NCPA - National Center for Policy Analysis

U.S. Multinational Corporations Pay More Taxes Than We Think

May 31, 2013

In recent years, President Obama has argued that multinational companies are avoiding taxes so the United States should establish a minimum tax on business income. Unfortunately, such claims are either based upon a misunderstanding of how U.S. international tax rules work or are simply careless portrayals of the way in which U.S. companies pay taxes on their foreign profits, says Kyle Pomerleau, an economist for the Tax Foundation's Center for Federal Tax Policy.

The United States has a complicated "worldwide" system of taxation that requires American businesses to pay the 35 percent federal corporate tax rate on their income no matter where it is earned -- domestically or abroad. When it comes to foreign profits, companies pay income taxes not once but twice.

  • According to the most recent IRS data for 2009, U.S. companies paid more than $104 billion in income taxes to foreign governments on foreign taxable income of $416 billion.
  • The largest concentration of foreign earnings for U.S. firms was in the European Union, at $164.5 billion. U.S. companies paid nearly $38 billion in income taxes on those profits to European tax authorities for an average effective tax rate of 24 percent. This is a more than $10 billion increase over 2007.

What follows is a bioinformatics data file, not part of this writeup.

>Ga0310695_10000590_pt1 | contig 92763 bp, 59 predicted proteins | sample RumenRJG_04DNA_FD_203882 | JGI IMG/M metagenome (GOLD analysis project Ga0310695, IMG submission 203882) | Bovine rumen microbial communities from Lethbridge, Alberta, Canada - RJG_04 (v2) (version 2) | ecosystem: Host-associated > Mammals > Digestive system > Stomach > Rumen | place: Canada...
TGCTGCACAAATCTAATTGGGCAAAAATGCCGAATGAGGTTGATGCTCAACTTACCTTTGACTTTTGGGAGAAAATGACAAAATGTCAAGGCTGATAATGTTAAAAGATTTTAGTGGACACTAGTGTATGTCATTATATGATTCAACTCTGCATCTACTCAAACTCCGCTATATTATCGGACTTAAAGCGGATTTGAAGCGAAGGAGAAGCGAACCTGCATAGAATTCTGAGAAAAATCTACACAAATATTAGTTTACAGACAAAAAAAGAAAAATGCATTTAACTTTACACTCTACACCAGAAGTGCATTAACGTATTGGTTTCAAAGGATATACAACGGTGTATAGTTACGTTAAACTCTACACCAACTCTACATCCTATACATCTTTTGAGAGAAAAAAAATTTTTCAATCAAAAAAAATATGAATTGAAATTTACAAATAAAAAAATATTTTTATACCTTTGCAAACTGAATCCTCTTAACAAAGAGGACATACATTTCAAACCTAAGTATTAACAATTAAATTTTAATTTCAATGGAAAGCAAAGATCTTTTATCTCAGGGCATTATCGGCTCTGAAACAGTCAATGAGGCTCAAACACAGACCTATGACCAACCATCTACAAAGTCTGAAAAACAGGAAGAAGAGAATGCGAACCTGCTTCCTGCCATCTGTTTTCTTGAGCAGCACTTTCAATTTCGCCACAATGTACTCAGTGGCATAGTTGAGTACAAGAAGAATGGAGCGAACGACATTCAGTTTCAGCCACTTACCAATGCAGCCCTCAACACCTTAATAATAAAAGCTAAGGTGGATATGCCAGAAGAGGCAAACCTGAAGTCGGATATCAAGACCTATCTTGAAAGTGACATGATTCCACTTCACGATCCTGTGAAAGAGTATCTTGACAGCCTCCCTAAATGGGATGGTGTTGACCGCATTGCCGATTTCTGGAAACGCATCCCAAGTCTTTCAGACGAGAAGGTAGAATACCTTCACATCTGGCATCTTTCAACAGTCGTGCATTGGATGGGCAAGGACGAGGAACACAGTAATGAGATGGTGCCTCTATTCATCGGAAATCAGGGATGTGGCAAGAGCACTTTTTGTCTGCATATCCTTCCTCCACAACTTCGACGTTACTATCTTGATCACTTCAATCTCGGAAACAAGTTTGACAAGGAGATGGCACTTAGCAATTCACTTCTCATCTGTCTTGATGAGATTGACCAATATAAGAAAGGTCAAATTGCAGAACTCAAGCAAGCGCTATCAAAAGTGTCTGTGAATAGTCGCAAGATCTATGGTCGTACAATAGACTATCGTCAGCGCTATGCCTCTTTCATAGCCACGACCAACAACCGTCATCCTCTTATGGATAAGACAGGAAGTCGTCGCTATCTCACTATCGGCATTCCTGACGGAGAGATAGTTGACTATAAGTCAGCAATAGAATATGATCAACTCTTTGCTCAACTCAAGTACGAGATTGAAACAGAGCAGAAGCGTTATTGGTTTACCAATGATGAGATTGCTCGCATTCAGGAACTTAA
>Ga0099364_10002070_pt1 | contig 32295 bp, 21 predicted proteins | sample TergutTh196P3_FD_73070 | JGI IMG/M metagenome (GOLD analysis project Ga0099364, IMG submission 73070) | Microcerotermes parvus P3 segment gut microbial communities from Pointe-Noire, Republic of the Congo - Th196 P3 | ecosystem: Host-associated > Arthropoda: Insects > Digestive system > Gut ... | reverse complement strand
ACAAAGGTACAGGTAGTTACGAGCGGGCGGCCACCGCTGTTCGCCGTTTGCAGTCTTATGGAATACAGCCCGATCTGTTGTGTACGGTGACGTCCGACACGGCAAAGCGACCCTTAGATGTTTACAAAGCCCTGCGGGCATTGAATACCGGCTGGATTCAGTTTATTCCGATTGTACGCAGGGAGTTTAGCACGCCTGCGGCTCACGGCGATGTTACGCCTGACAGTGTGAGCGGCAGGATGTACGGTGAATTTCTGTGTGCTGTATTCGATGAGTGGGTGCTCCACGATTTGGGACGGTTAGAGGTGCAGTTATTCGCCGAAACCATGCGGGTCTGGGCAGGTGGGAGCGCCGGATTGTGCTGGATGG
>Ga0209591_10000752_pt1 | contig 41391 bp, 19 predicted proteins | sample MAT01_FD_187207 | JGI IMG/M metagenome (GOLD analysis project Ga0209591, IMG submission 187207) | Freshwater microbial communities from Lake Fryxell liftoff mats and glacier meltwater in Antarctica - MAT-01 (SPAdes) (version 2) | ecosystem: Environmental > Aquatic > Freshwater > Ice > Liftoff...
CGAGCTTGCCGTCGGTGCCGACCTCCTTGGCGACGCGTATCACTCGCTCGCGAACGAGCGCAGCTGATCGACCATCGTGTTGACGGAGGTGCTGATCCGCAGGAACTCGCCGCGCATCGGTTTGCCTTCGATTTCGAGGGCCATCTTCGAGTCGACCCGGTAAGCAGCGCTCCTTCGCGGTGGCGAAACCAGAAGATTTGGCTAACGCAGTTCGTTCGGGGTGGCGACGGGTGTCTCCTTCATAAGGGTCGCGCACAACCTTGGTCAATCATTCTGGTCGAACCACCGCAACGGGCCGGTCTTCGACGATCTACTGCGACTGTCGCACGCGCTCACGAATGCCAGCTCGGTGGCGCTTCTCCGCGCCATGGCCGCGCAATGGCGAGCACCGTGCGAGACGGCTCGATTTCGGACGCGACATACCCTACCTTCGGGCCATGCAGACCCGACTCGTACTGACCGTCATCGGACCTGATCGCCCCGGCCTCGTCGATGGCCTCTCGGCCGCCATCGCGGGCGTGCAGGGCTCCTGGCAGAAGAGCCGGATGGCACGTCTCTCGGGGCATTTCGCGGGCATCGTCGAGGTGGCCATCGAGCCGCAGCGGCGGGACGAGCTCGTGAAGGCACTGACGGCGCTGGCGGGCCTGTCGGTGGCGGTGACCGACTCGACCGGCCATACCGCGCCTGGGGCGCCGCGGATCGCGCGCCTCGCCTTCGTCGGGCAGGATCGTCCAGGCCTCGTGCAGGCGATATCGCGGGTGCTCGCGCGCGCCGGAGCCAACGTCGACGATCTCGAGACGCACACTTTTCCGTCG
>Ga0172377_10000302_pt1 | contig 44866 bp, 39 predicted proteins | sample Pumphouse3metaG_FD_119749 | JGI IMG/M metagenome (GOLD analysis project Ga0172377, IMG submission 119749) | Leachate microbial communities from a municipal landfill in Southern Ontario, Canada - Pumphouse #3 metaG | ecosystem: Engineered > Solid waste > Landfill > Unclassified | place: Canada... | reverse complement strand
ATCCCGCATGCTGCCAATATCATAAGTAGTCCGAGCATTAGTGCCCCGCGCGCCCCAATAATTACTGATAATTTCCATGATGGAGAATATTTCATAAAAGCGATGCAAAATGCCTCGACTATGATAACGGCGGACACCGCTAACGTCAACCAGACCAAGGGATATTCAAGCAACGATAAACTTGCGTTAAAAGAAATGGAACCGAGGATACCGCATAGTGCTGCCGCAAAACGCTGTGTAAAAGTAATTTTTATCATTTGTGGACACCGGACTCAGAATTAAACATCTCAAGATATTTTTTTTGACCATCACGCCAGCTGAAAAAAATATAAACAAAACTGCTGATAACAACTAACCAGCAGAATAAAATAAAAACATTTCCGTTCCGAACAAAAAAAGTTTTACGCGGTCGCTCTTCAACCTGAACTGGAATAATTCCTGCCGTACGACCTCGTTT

• Asia comprised the second largest concentration of taxable earnings at $60.8 billion. U.S. firms paid more than $18 billion in taxes to Asian tax authorities for an average effective tax rate of 31 percent.

Companies first pay income taxes to the countries in which profits were earned. Then they pay additional U.S. taxes on any profits they return home (repatriate).

  • For example, if a subsidiary of a U.S. firm earns $100 in profits in England, it pays the British income tax rate of 23 percent (or $23) on those profits.
  • Since our system gives companies a credit for the taxes they pay to other countries, the additional U.S. tax the firm is required to pay is equal to the difference between the U.S. rate of 35 percent and the British rate of 23 percent -- $12.
  • Between the two nations, the U.S. firm will have paid a total of 35 percent in taxes on those foreign profits.

While it is undoubtedly true that U.S. multinational firms use tax planning techniques to minimize the taxes they pay on their foreign earnings, IRS data shows that the subsidiaries of U.S. multinationals paid more than $100 billion in income taxes to foreign tax authorities on roughly $413 billion in taxable income. Averaged across some 90 countries, U.S. companies paid an effective tax rate of 25 percent on that income.

Source: Kyle Pomerleau, "U.S. Multinationals Paid More Than $100 Billion in Foreign Income Taxes," Tax Foundation, May 21, 2013.


Browse more articles on Tax and Spending Issues